The top five taboo behaviors by job applicants while being interviewed for jobs at corporations are playing with their hair, crossing and uncrossing their legs, playing with their fingernails, dressing inappropriately and “not answering the question.”
These were the findings of a poll conducted by the online job bank yes123 among corporations during the peak job-hunting season between the middle of last month and early this month.
Criticizing former employers or previous work, as well as providing false education and work experiences, were also considered taboo, the survey showed.
The poll also found that the average job-hunter secured one interview for every 16 jobs applied to. Furthermore, applicants were interviewed by 5.33 companies on average before being offered employment, the survey results showed.
The online job bank reminded job-hunters that they should also keep their attitude in mind when looking for a job.
Many companies have a standard, referred to as the blacklist standard, which includes the reasons the company would not hire an applicant, it said.
Among them, failing to show up for an interview was the main reason, at 80.6 percent of all businesses, with applicants who were hired, but failed to show up, coming in second at 72.7 percent. Other factors listed include applicants saying they need further consideration when notified of their being hired, not answering their telephone after submitting applications for jobs and changing the time for interviews on multiple occasions.
The poll also found that more than 60 percent of applicants dressed up for an interview. However, stylist Hanny said the type of job the job-hunter applied for should be considered when dressing up, adding that the rule of thumb is for women to use makeup sparingly, while men should wear dress shirts and dress shoes.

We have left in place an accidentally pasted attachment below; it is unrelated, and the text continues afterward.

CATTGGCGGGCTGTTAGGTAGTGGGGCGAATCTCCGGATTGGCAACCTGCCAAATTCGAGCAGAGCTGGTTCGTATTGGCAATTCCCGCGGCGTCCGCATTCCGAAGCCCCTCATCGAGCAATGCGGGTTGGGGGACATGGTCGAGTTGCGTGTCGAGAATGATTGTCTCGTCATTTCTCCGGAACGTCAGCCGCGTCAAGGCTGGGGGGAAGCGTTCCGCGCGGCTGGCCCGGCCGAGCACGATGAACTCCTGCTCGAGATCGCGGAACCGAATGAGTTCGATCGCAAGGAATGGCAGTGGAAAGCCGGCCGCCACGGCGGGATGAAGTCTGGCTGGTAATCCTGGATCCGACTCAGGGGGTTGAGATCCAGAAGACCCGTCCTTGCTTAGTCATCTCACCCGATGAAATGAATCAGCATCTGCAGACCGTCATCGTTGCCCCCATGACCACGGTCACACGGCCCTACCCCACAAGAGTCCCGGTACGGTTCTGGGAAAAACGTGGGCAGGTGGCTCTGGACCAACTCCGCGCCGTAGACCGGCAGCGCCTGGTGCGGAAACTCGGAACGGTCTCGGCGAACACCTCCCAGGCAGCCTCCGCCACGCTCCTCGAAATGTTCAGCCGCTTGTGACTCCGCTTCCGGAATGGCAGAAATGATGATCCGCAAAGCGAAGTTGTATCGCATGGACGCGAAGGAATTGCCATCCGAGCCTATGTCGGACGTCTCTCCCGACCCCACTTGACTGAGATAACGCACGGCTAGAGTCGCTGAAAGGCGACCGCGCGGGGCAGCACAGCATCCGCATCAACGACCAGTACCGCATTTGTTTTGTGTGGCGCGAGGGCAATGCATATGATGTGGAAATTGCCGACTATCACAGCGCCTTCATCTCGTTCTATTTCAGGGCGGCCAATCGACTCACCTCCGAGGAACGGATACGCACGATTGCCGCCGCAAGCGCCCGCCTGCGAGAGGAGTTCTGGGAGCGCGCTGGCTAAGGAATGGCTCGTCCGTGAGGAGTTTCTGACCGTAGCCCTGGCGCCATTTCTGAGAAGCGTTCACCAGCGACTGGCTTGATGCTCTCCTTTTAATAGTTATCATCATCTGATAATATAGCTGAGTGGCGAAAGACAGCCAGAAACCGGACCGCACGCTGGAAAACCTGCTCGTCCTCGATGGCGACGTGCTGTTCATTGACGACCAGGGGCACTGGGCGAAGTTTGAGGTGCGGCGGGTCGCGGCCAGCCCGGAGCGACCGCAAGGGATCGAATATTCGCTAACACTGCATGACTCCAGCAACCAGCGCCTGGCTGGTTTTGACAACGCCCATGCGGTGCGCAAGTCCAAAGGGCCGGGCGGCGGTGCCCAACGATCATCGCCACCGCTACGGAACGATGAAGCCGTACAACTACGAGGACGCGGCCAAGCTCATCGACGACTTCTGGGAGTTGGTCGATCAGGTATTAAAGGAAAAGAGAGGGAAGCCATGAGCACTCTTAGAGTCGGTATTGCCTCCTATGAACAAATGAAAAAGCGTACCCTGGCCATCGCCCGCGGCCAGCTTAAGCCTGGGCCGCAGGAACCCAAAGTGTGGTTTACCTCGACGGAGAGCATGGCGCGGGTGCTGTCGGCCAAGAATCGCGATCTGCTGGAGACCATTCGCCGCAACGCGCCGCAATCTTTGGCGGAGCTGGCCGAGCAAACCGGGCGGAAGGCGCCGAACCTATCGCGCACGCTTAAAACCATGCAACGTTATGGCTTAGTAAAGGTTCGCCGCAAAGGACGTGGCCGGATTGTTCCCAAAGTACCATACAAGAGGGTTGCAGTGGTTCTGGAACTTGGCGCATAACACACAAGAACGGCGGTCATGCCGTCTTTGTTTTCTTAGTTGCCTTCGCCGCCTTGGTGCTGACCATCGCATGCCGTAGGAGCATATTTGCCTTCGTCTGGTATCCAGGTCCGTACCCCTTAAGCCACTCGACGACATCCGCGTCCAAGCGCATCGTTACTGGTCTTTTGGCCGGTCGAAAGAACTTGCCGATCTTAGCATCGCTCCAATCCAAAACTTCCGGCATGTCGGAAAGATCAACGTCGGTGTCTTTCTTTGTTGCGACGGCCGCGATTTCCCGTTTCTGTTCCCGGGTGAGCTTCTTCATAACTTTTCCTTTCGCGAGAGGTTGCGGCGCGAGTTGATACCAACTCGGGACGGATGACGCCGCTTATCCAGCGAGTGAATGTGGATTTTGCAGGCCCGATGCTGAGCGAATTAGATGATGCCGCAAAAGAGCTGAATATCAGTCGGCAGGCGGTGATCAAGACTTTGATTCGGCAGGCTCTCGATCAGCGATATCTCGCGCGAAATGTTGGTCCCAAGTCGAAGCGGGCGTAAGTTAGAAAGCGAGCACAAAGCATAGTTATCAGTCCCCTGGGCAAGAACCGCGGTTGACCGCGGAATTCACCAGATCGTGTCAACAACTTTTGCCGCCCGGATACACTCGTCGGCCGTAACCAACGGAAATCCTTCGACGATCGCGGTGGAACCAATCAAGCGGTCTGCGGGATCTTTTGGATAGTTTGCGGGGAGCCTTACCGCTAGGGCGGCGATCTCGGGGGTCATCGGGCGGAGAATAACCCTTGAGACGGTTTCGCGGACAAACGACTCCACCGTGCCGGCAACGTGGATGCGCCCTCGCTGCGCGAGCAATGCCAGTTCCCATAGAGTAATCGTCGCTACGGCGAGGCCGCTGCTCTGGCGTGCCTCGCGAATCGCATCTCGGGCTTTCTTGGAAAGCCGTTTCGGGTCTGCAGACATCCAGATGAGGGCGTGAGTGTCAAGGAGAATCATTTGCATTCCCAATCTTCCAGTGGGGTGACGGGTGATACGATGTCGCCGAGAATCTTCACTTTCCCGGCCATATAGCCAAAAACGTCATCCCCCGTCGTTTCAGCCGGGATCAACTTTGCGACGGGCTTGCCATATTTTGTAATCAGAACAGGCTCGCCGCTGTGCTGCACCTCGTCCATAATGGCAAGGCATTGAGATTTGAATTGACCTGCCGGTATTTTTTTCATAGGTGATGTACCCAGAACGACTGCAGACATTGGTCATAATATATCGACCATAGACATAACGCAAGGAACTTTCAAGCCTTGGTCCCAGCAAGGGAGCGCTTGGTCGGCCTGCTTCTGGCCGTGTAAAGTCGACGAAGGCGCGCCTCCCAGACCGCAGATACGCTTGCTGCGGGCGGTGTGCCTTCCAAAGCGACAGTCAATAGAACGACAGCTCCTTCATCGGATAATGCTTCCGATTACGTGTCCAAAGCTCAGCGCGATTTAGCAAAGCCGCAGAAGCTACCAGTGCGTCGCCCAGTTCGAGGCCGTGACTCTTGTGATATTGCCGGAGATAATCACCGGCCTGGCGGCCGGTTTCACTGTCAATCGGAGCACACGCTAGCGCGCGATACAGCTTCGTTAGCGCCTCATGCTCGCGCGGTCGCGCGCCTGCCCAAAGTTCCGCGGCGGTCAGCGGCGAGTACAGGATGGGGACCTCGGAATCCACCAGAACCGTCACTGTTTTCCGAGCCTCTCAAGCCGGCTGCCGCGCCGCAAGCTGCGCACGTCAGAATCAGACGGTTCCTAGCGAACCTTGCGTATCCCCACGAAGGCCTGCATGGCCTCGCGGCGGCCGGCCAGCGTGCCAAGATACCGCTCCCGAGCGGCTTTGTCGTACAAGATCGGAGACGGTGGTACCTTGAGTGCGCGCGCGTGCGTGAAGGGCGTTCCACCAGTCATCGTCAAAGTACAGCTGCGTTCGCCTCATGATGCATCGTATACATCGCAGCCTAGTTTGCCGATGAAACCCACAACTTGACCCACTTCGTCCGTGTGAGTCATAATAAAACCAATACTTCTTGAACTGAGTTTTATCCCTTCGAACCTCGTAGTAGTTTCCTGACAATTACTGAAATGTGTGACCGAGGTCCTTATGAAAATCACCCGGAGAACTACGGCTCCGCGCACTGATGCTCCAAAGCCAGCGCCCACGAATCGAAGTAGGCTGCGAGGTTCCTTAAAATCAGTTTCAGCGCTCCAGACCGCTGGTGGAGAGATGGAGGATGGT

Meanwhile, applicants are not the only ones who should be careful when asking questions or making statements. The amendments to the Enforcement Rules of the Employment Service Act (就業服務法施行細則), passed by the Legislative Yuan in November, made it illegal for employers to ask applicants questions that require personal information “outside the bounds of the job being applied for.”
Violation of the act is punishable by fines of NT$30,000 to NT$600,000.
The yes123 poll found that despite the amendments, applicants are still facing all sorts of questions that seem unrelated to the job they have applied for.
More than 74 percent of applicants said they have been asked whether they were in a relationship, 52.4 percent were asked what they did after work and more than 20 percent were asked why they were not married or if they planned to have children, the poll showed.
A further 47.1 percent were asked about their sexual orientation, 41.2 percent said they were sexually harassed with lewd jokes, while 22.1 were asked about their bust, hip and waist ratios. Some applicants said that they were harassed with inappropriate gestures, with 20.6 percent saying interviewers touched them on their shoulders and 17.6 percent saying interviewers touched their hands.
A woman surnamed Chan (詹) said that when she was being interviewed for an administrative job at a legal firm, she was asked if she smoked and if she knew how to make coffee. She was also asked to sing and tell jokes, to stand up and turn around in a full circle, and even what one particular set of mahjong combinations was called.
However, after passing all the tests, Chan refused the job because it offered a monthly salary of only NT$23,000.
Shanghai Shanghai restaurant’s human resources management chief Tsai Chung-ping (蔡中平) said that corporations often ask about applicants’ relationship or marital status because they want to know whether the person they are thinking of hiring would quit once they get married.
Referring to Chan’s case, Tsai said he supposed the firm wished to know the range of the applicant’s social experiences.
Yes123 public relations department deputy head Yang Tsung-bin (楊宗斌) advised applicants, when being asked inappropriate questions, to simply tell the interviewers that they are sorry, but their questions touch on personal matters. They can also ask why the interviewers posed the questions, so as to choose which aspect of the original questions to answer directly.